Crinolines were created to give the desired dome-shaped skirt form that women aimed for in the early Victorian era. Layers of petticoats, usually six layers, satisfied this aim up to the 1840s when the crinoline appeared but a satisfactory patent didn’t seem to appear until the mid 1850s when the cage crinoline was patented. A cage crinoline design was patented in 1856 and it seemed to be a natural development in womens -wear.
The heavy layers of petticoats, at least six layers, which were used to create the desired dome shape, could be replaced. The cage crinoline thus satisfied the aim for the popular dome shape. The cage crinoline effected other changes. Since women now didn’t have to wear layers of petticoats, more concentration could be done on perfecting a dome shape and on perfecting also a suitable bodice. The overall aim of the ‘crinoline’ look was to give the desired ‘full’ shape of wide skirt, reduced waist and matching bodice. The overall aim was contrast between a tight fitted bodice and full skirt.
However, maybe another reason for the crinoline was that the layers of petticoats weren’t sufficient to create the dome shape. Once a suitable patent was developed, it could be said that more effort could be given to developing better crinolines. Six layers of petticoats was a heavy weight and may have produced a corresponding heavy and inelegant look. There was no need to have layers of petticoats if a suitable structure was designed. This was the cage crinoline and it was designed to produce in a more simple and effective way the desired dome shape.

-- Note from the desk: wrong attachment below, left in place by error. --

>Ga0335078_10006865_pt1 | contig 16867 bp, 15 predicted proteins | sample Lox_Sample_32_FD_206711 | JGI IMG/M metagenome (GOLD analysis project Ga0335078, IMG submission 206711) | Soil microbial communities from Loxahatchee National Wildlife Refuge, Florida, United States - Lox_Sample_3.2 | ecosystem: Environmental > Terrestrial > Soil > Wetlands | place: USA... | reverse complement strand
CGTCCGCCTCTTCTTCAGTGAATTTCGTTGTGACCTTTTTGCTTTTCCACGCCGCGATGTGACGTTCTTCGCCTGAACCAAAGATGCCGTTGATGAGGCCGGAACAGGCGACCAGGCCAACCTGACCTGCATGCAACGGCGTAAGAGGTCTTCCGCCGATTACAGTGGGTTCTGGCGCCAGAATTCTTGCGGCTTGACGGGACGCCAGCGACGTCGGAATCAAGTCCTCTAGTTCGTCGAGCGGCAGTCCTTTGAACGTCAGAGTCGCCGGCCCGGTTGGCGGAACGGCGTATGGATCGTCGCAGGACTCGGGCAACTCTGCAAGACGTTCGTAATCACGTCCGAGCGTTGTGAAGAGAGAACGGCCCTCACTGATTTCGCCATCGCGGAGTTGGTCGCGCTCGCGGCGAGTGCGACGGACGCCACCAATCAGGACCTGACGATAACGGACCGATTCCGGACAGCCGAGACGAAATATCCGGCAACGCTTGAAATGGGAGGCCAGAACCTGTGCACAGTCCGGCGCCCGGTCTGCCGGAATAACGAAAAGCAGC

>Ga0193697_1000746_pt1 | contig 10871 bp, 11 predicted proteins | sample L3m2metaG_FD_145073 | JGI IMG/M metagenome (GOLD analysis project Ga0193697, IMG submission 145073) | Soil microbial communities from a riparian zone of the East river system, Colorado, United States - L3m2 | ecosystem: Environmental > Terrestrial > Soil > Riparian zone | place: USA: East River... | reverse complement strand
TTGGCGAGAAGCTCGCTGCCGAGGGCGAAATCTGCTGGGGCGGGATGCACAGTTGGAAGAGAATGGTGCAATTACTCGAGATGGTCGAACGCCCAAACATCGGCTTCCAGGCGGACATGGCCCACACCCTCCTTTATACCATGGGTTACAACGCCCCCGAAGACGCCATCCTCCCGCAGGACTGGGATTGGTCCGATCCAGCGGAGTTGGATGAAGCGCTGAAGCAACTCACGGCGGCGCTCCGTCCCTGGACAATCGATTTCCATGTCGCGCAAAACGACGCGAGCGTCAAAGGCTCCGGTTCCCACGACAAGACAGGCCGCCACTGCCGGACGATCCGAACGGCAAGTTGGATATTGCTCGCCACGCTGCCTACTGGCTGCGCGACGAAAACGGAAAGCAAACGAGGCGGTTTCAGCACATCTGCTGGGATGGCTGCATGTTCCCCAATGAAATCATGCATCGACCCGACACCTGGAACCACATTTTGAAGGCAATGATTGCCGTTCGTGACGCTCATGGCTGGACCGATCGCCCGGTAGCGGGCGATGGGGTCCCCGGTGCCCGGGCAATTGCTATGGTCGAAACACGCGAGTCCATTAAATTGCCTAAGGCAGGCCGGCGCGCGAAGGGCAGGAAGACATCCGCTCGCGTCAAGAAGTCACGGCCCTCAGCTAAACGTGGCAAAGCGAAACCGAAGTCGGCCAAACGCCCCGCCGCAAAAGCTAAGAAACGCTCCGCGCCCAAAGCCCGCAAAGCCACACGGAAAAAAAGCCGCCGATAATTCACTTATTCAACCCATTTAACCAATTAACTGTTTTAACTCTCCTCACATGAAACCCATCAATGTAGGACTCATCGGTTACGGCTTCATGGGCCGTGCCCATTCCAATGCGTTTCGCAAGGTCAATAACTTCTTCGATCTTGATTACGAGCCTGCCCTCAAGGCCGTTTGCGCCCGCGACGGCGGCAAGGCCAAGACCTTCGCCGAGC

The origin of the term crinoline is interesting. The crinoline, as a structure, could be said to replace the crin or horsehair which was used previously to add important levels of girth to the skirt as well as to give height and breadth to the layers of petticoats. Crin was a functional fabric made of horsehair and cotton or linen fabric. A fabric similar to crin was used to also protect the body from the cage crinoline which could lead to rashes if it was allowed to press against the skin.
It is also interesting to note that the crinoline was not a completely new development and there are similarities between it and other structures such as the farthingale and pannier used in previous ages to give wide girth and breadth to the skirt.
It is interesting too to note the coordination and contrast between the top bodice and the crinoline itself; The aim as to contrast the wide dome-shaped shirt with a fitted bodice and thus to accent the waist line and the bust line. Shape was certainly important for the skirt. And if the Victorians were concerned with shape, then it is important to analyse this ‘shape’, the dome-shape from all sides; How is the dome actually shaped i. e the back, the front and the sides. Does the dome spread out at hip level or slightly above; Does it spread out over buttocks or does it fall instead from the waist line in a dome shape over the buttocks. The nature of the shape of the crinoline is important to consider for the future development of the crinoline and its place in Victorian dress.
Crinolines began to disappear in the 1860s. Bustles were the new structure used to give the desired shape and girth. Instead of creating a dome shape, the aim of the bustle was to create fullness at the back area around the buttocks rather than at the sides and in the front. Whalebone seemed to be one of the main materials used to create this form.